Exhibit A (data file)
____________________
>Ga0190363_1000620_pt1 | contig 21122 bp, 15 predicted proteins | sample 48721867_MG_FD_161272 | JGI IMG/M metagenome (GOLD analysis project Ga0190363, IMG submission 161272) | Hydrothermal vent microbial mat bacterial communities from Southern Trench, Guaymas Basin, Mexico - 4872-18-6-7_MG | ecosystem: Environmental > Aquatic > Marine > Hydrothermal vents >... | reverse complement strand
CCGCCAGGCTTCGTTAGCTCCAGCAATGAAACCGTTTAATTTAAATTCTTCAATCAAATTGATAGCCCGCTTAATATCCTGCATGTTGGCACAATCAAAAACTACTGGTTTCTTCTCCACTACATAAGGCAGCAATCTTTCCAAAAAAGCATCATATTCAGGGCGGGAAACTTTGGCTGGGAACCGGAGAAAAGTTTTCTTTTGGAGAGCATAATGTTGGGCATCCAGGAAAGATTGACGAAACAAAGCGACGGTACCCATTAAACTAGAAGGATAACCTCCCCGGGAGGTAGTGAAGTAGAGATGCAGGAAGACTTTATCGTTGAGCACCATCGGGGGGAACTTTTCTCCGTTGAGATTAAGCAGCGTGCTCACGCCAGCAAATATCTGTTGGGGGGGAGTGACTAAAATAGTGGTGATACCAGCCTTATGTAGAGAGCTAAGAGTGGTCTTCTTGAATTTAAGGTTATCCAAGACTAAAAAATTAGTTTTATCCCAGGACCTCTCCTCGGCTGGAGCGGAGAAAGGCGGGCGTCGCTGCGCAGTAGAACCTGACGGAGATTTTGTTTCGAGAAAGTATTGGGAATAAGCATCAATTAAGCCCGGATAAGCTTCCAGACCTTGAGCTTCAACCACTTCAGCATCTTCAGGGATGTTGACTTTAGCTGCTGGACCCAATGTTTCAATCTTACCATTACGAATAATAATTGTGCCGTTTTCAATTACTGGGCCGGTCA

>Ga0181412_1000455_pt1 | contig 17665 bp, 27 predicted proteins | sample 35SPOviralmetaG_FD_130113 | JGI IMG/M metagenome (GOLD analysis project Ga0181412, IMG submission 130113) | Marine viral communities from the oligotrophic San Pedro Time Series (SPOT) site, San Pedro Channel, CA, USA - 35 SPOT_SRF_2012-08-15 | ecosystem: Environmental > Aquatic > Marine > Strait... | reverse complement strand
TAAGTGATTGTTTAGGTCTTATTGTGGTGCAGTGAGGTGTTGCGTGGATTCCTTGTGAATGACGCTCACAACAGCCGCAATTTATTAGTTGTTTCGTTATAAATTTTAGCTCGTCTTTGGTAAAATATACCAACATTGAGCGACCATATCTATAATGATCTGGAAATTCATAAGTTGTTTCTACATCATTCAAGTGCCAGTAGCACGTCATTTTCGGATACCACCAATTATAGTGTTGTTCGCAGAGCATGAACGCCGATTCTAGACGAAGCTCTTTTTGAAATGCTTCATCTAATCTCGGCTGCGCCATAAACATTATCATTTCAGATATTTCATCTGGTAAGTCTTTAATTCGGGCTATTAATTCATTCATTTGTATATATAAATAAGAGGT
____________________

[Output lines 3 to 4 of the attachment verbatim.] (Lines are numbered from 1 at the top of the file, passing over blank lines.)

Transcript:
>Ga0181412_1000455_pt1 | contig 17665 bp, 27 predicted proteins | sample 35SPOviralmetaG_FD_130113 | JGI IMG/M metagenome (GOLD analysis project Ga0181412, IMG submission 130113) | Marine viral communities from the oligotrophic San Pedro Time Series (SPOT) site, San Pedro Channel, CA, USA - 35 SPOT_SRF_2012-08-15 | ecosystem: Environmental > Aquatic > Marine > Strait... | reverse complement strand
TAAGTGATTGTTTAGGTCTTATTGTGGTGCAGTGAGGTGTTGCGTGGATTCCTTGTGAATGACGCTCACAACAGCCGCAATTTATTAGTTGTTTCGTTATAAATTTTAGCTCGTCTTTGGTAAAATATACCAACATTGAGCGACCATATCTATAATGATCTGGAAATTCATAAGTTGTTTCTACATCATTCAAGTGCCAGTAGCACGTCATTTTCGGATACCACCAATTATAGTGTTGTTCGCAGAGCATGAACGCCGATTCTAGACGAAGCTCTTTTTGAAATGCTTCATCTAATCTCGGCTGCGCCATAAACATTATCATTTCAGATATTTCATCTGGTAAGTCTTTAATTCGGGCTATTAATTCATTCATTTGTATATATAAATAAGAGGT